Philipp Vana studied Chemistry at the University of Vienna, Austria, were he obtained a Master of Natural Sciences in 1996 and a Doctor of Natural Sciences in 1999 after investigating chain-length dependent termination kinetics in radical polymerisation in Professor Oskar-Friedrich Olaj’s group. Parallel to his PhD, he studied economics and law and obtained a diploma from the Technical University Vienna and a Master of Business Administration from the Danube-University Krems, Austria. Between 2001 and 2003 he was a Schrödinger-Fellow of the Austrian Science Fund at the Centre for Advanced Macromolecular Design (CAMD) at the University of New South Wales, Australia, were he work in the group of Professor Tom Davis in the field of RAFT polymerisation kinetics. In 2003, he established an independent research group at the University of Göttingen, Germany, specifically focusing on macromolecular design and functional polymer materials. In 2005 he became a Fellow of the Japan Society for the Promotion of Science at Kyoto University in Professor Takeshi Fukuda’s group, were he moved into the field of polymer brushes and surface modifications. In 2008 he was granted the prestigious Heisenberg-Professorship of the German Research Foundation (DFG) at the University of Göttingen, where he finally became a Full Professor for Macromolecular Chemistry in 2010 after declining offers from Leipzig University and Duisburg-Essen University. Since 2013 he has been the director of the Institute of Physical Chemistry in Göttingen. Philipp has published more than 100 original research papers in addition to several book chapters, reviews and patents.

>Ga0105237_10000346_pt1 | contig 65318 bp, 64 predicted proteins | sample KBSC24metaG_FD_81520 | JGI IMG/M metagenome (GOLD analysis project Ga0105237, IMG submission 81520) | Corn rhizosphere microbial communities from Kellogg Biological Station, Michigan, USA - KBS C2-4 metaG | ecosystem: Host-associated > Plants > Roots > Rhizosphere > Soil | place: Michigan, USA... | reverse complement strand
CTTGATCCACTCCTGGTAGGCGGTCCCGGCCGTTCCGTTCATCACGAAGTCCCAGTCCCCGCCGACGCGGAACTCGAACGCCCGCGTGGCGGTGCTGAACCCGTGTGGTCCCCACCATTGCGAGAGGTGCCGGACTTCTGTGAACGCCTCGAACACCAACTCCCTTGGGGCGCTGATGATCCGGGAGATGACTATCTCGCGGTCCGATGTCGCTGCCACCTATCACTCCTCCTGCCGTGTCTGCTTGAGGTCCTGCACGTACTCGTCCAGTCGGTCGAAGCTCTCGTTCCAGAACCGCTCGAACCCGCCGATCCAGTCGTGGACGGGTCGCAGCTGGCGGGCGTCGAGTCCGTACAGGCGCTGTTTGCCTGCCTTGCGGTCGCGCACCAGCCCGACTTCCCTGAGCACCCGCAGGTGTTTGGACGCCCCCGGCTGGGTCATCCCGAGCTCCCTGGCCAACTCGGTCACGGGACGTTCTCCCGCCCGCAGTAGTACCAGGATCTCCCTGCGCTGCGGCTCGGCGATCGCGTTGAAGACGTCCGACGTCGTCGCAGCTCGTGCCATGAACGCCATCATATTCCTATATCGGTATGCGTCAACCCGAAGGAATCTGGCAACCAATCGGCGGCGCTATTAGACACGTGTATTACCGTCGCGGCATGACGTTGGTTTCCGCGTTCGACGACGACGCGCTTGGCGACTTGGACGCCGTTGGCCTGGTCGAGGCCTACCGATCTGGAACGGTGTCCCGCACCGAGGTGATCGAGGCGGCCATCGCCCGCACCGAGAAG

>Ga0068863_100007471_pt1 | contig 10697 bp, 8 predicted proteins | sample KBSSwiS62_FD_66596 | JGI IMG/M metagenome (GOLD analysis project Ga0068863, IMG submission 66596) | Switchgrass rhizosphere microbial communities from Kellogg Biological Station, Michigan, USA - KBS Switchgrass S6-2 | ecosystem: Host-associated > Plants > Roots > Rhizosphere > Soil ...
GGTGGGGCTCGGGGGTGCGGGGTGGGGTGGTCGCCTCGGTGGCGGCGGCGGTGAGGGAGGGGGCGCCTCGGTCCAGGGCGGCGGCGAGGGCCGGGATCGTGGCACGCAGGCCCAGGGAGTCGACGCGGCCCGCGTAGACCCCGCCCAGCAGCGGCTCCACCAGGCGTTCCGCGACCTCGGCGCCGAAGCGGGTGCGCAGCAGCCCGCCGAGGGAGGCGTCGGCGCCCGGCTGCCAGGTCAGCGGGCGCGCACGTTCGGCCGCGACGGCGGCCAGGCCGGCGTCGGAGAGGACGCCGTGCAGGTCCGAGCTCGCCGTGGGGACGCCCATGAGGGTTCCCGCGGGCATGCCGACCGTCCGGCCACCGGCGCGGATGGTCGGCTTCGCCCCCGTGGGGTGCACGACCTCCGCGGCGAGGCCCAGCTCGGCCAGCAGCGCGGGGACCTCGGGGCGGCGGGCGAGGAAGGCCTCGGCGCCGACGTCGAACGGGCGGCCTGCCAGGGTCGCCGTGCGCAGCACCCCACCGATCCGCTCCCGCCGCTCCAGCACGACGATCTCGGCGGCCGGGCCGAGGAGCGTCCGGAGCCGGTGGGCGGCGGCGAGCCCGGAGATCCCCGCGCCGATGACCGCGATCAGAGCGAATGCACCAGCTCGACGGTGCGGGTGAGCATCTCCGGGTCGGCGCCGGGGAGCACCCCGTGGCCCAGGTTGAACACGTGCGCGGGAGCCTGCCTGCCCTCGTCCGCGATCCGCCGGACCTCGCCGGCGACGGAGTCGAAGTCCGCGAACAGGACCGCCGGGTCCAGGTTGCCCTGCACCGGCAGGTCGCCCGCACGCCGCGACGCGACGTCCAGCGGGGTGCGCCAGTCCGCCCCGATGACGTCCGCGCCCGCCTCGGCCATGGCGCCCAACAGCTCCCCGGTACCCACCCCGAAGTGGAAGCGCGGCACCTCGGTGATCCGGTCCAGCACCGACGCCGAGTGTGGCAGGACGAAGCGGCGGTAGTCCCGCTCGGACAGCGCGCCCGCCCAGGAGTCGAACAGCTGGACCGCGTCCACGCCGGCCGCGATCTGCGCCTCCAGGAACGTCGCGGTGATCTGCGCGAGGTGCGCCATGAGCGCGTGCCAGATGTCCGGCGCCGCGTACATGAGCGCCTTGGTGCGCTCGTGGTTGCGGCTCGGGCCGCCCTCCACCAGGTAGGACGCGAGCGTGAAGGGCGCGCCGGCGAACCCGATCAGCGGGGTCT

His scientific interests are macromolecular chemistry with a focus on tailored polymer microstructures and topologies as well as kinetic and mechanistic studies of polymerisation processes. He works on biomimetic high-performance polymers, polymer brushes and films on solid surfaces, functionalised polymers, printing inks, tire materials, liquid crystal displays and UV-switchable block copolymers. He also works on kinetics and mechanisms of radical polymerisations, which are studied via pulsed laser methods coupled with highly time-resolved EPR spectroscopy as well as via computer simulations. A special focus in polymer analytics is on soft ionisation mass spectrometry, AFM, mechanical testing of polymers, ellipsometry, and IR-spectroscopy.
Find out more about Philip Vana’s research by visiting his group Web-site.
What was your inspiration in becoming a chemist?